Facebook Pulls News From Australia, Citing Incoming Law

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Australia has been ‘unfriended’ by Facebook, after it follows through on warning and stops users sharing news on its platforms

Australia’s looming confrontation with big name tech players has erupted into the open, after Facebook banned Australian users sharing local and international news on its platforms (including Instagram).

Facebook last September had bluntly warned it would do precisely this, if the Australian government pressed ahead with a rule change, that will legally force tech firms such as Facebook and Google, to pay local publishers for news and other content they utilise, or even link to, on their platforms.

If the parties cannot reach an agreement, a government-appointed panel will decide on the price. The scheme has been strongly opposed by both Google and Facebook, with Google last month warning the Australian government that it could remove its search engine from Australia over the matter.

Government misunderstanding

But now Facebook has followed through on its warning, and William Easton, MD of Facebook Australia & New Zealand explained the reasons in a detailed blog post.

“In response to Australia’s proposed new Media Bargaining law, Facebook will restrict publishers and people in Australia from sharing or viewing Australian and international news content,” wrote Easton.

“The proposed law fundamentally misunderstands the relationship between our platform and publishers who use it to share news content. It has left us facing a stark choice: attempt to comply with a law that ignores the realities of this relationship, or stop allowing news content on our services in Australia. With a heavy heart, we are choosing the latter.”

Easton explained that Google Search is inextricably intertwined with news and publishers do not voluntarily provide their content.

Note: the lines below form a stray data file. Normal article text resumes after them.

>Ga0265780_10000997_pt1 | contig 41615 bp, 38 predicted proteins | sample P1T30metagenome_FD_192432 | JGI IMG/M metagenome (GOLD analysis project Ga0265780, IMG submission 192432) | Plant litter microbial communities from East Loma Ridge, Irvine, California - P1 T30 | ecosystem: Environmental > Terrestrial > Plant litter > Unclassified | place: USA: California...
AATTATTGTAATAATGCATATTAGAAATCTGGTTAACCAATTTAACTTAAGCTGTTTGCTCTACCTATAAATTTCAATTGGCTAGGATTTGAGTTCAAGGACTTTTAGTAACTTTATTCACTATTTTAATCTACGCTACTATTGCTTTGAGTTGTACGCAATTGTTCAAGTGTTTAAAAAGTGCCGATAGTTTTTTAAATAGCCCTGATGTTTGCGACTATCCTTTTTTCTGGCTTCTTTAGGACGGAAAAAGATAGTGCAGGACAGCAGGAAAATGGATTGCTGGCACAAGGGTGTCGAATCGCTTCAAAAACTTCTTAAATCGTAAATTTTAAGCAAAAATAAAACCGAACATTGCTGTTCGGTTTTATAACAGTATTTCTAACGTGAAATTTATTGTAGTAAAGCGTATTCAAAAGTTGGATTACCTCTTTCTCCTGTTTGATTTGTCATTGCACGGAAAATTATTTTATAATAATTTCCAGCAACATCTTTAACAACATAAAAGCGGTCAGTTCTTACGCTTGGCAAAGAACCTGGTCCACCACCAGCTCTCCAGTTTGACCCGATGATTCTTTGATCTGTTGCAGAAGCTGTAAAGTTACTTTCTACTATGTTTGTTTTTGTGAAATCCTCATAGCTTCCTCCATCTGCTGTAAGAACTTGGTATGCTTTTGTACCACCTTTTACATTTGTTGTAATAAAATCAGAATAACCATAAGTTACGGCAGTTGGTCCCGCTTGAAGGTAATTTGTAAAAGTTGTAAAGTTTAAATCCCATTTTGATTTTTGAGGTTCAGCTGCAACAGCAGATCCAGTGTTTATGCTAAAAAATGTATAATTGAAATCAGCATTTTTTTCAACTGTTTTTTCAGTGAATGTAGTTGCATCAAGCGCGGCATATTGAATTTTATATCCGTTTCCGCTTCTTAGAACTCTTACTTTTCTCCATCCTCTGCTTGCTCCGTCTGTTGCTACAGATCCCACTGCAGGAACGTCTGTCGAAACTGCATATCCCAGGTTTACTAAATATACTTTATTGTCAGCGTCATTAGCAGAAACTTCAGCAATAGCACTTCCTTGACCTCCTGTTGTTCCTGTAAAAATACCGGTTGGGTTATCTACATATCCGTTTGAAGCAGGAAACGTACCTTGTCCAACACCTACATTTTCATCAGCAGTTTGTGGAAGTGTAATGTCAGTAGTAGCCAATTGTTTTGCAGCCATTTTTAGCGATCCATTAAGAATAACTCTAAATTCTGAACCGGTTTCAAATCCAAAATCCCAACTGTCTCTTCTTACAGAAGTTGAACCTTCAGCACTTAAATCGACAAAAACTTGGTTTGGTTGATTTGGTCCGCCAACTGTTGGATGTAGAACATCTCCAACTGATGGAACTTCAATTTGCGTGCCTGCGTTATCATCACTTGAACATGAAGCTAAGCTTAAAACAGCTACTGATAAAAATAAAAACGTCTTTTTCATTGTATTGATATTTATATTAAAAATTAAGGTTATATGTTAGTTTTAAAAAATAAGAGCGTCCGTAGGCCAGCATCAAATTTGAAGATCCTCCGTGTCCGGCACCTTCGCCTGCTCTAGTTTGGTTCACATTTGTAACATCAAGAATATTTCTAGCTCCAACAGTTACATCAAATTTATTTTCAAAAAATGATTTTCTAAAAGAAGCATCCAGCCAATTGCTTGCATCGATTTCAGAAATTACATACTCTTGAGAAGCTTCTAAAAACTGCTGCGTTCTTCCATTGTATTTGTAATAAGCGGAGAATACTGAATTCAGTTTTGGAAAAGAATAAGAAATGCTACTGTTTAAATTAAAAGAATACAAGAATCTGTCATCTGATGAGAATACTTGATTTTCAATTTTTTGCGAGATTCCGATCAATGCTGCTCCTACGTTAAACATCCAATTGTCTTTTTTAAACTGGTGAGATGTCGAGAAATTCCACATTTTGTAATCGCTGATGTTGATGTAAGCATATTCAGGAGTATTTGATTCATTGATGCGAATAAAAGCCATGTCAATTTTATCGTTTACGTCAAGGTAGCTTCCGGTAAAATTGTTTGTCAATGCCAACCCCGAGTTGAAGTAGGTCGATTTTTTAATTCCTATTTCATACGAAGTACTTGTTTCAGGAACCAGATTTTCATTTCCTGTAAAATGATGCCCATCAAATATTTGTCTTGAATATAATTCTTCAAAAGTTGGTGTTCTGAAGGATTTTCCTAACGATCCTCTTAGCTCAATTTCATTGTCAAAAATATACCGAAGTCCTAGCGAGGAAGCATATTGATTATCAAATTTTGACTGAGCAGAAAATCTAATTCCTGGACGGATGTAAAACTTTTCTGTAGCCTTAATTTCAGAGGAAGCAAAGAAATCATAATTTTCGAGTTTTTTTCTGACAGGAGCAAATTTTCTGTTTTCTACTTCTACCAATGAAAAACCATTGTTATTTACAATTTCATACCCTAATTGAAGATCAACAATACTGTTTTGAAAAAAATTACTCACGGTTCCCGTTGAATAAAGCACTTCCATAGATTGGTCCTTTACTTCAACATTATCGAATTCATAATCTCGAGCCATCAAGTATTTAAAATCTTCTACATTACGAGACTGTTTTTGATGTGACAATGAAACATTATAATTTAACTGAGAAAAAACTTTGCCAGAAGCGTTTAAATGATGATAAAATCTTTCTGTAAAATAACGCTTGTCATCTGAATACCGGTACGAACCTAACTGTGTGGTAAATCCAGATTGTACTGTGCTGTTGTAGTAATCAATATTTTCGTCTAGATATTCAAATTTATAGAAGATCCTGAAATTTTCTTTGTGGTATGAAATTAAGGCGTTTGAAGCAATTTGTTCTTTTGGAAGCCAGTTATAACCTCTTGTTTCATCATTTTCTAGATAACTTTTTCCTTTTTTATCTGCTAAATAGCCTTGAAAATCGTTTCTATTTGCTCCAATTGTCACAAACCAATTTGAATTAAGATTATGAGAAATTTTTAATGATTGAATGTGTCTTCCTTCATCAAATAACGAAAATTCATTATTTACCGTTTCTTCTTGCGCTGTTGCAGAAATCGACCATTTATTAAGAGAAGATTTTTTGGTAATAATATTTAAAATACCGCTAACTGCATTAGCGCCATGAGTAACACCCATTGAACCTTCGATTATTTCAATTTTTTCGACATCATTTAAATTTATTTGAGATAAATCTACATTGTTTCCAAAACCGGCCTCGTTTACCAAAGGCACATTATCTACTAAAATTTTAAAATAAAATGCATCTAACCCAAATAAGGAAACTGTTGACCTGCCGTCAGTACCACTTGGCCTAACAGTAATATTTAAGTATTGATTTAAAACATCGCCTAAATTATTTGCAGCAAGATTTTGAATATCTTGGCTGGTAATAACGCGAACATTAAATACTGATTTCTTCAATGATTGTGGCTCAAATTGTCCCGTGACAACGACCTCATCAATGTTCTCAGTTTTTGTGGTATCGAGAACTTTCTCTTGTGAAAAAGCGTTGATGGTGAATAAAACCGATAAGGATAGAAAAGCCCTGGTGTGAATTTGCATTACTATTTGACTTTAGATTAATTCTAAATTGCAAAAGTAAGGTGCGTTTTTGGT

However, publishers willingly choose to post news on Facebook, as it allows them to sell more subscriptions, grow their audiences and increase advertising revenue.

“In fact, and as we have made clear to the Australian government for many months, the value exchange between Facebook and publishers runs in favour of the publishers – which is the reverse of what the legislation would require the arbitrator to assume,” said Easton. “Last year Facebook generated approximately 5.1 billion free referrals to Australian publishers worth an estimated AU$407 million (£227m).”

“For Facebook, the business gain from news is minimal,” wrote Easton. “News makes up less than 4 percent of the content people see in their News Feed.”

“Over the last three years we’ve worked with the Australian Government to find a solution that recognizes the realities of how our services work,” wrote Easton. “We’ve long worked toward rules that would encourage innovation and collaboration between digital platforms and news organisations. Unfortunately this legislation does not do that. Instead it seeks to penalise Facebook for content it didn’t take or ask for.”

Easton said that the platform was prepared to launch Facebook News in Australia, and will significantly increase its investments with local publishers.